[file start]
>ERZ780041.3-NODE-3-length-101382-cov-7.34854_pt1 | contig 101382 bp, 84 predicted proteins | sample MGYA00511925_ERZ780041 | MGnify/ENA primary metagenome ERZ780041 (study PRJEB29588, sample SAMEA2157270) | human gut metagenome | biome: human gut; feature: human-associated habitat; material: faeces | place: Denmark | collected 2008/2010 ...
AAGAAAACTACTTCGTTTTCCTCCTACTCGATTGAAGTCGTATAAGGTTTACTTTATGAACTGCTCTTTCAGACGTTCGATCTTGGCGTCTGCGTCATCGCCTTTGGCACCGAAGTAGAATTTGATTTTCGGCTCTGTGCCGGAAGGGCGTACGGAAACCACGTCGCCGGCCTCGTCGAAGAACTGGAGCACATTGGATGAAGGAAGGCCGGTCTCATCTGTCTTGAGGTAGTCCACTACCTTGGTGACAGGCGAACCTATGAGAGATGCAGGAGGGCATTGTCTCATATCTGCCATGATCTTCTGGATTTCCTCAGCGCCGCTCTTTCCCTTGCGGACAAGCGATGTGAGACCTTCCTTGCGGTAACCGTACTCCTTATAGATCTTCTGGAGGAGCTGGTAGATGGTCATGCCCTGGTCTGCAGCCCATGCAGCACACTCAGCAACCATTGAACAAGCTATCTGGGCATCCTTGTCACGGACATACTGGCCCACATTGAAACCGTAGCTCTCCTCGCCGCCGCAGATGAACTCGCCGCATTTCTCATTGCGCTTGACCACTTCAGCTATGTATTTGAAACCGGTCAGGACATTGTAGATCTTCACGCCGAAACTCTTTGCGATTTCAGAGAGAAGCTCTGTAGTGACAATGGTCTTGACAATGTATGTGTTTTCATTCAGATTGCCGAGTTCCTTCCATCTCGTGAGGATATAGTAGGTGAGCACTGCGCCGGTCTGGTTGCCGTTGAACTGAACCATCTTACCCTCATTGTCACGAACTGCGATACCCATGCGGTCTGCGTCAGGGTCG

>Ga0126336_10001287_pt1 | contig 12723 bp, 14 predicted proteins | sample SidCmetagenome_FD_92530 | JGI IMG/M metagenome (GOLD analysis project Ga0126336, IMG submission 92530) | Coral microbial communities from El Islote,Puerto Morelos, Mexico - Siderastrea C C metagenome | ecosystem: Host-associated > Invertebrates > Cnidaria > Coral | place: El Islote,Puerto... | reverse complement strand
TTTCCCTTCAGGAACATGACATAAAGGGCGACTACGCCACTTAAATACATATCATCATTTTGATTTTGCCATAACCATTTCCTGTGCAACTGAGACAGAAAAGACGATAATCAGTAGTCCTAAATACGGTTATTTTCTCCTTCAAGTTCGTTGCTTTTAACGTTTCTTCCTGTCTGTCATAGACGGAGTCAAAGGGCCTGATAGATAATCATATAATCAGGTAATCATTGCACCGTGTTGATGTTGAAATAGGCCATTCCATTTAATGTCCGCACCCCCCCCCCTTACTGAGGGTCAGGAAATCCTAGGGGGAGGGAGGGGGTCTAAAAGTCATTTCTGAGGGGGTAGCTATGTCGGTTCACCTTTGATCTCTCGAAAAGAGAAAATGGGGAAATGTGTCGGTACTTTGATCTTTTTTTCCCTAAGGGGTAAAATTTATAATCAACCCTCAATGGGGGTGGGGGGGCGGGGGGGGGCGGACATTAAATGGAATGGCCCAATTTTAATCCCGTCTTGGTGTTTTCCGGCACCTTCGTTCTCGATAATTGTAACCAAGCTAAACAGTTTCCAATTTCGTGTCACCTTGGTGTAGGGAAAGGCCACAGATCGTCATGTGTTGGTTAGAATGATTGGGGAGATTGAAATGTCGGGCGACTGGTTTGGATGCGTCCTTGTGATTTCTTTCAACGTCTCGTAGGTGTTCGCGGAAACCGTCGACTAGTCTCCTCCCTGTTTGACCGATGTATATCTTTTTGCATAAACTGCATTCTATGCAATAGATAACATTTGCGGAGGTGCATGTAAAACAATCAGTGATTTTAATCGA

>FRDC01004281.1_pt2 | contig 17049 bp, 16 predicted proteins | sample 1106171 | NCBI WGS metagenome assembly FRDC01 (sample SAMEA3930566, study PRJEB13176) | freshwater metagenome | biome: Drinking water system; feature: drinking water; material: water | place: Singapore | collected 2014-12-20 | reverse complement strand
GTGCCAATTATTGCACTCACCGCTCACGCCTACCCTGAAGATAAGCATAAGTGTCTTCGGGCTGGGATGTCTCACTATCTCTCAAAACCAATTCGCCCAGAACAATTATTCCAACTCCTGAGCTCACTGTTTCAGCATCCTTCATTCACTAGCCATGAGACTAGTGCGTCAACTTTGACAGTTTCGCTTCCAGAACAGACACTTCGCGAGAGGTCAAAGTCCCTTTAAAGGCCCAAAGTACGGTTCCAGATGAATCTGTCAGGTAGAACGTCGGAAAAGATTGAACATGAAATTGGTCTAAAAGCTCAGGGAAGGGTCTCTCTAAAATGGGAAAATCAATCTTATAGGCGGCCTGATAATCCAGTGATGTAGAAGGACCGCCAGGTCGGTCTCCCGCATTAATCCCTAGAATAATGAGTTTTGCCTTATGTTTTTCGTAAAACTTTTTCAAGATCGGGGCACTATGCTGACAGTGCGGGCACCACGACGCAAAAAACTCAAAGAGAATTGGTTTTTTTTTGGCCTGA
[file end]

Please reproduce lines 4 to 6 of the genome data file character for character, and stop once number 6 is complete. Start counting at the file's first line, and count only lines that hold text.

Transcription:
TTTCCCTTCAGGAACATGACATAAAGGGCGACTACGCCACTTAAATACATATCATCATTTTGATTTTGCCATAACCATTTCCTGTGCAACTGAGACAGAAAAGACGATAATCAGTAGTCCTAAATACGGTTATTTTCTCCTTCAAGTTCGTTGCTTTTAACGTTTCTTCCTGTCTGTCATAGACGGAGTCAAAGGGCCTGATAGATAATCATATAATCAGGTAATCATTGCACCGTGTTGATGTTGAAATAGGCCATTCCATTTAATGTCCGCACCCCCCCCCCTTACTGAGGGTCAGGAAATCCTAGGGGGAGGGAGGGGGTCTAAAAGTCATTTCTGAGGGGGTAGCTATGTCGGTTCACCTTTGATCTCTCGAAAAGAGAAAATGGGGAAATGTGTCGGTACTTTGATCTTTTTTTCCCTAAGGGGTAAAATTTATAATCAACCCTCAATGGGGGTGGGGGGGCGGGGGGGGGCGGACATTAAATGGAATGGCCCAATTTTAATCCCGTCTTGGTGTTTTCCGGCACCTTCGTTCTCGATAATTGTAACCAAGCTAAACAGTTTCCAATTTCGTGTCACCTTGGTGTAGGGAAAGGCCACAGATCGTCATGTGTTGGTTAGAATGATTGGGGAGATTGAAATGTCGGGCGACTGGTTTGGATGCGTCCTTGTGATTTCTTTCAACGTCTCGTAGGTGTTCGCGGAAACCGTCGACTAGTCTCCTCCCTGTTTGACCGATGTATATCTTTTTGCATAAACTGCATTCTATGCAATAGATAACATTTGCGGAGGTGCATGTAAAACAATCAGTGATTTTAATCGA

>FRDC01004281.1_pt2 | contig 17049 bp, 16 predicted proteins | sample 1106171 | NCBI WGS metagenome assembly FRDC01 (sample SAMEA3930566, study PRJEB13176) | freshwater metagenome | biome: Drinking water system; feature: drinking water; material: water | place: Singapore | collected 2014-12-20 | reverse complement strand
GTGCCAATTATTGCACTCACCGCTCACGCCTACCCTGAAGATAAGCATAAGTGTCTTCGGGCTGGGATGTCTCACTATCTCTCAAAACCAATTCGCCCAGAACAATTATTCCAACTCCTGAGCTCACTGTTTCAGCATCCTTCATTCACTAGCCATGAGACTAGTGCGTCAACTTTGACAGTTTCGCTTCCAGAACAGACACTTCGCGAGAGGTCAAAGTCCCTTTAAAGGCCCAAAGTACGGTTCCAGATGAATCTGTCAGGTAGAACGTCGGAAAAGATTGAACATGAAATTGGTCTAAAAGCTCAGGGAAGGGTCTCTCTAAAATGGGAAAATCAATCTTATAGGCGGCCTGATAATCCAGTGATGTAGAAGGACCGCCAGGTCGGTCTCCCGCATTAATCCCTAGAATAATGAGTTTTGCCTTATGTTTTTCGTAAAACTTTTTCAAGATCGGGGCACTATGCTGACAGTGCGGGCACCACGACGCAAAAAACTCAAAGAGAATTGGTTTTTTTTTGGCCTGA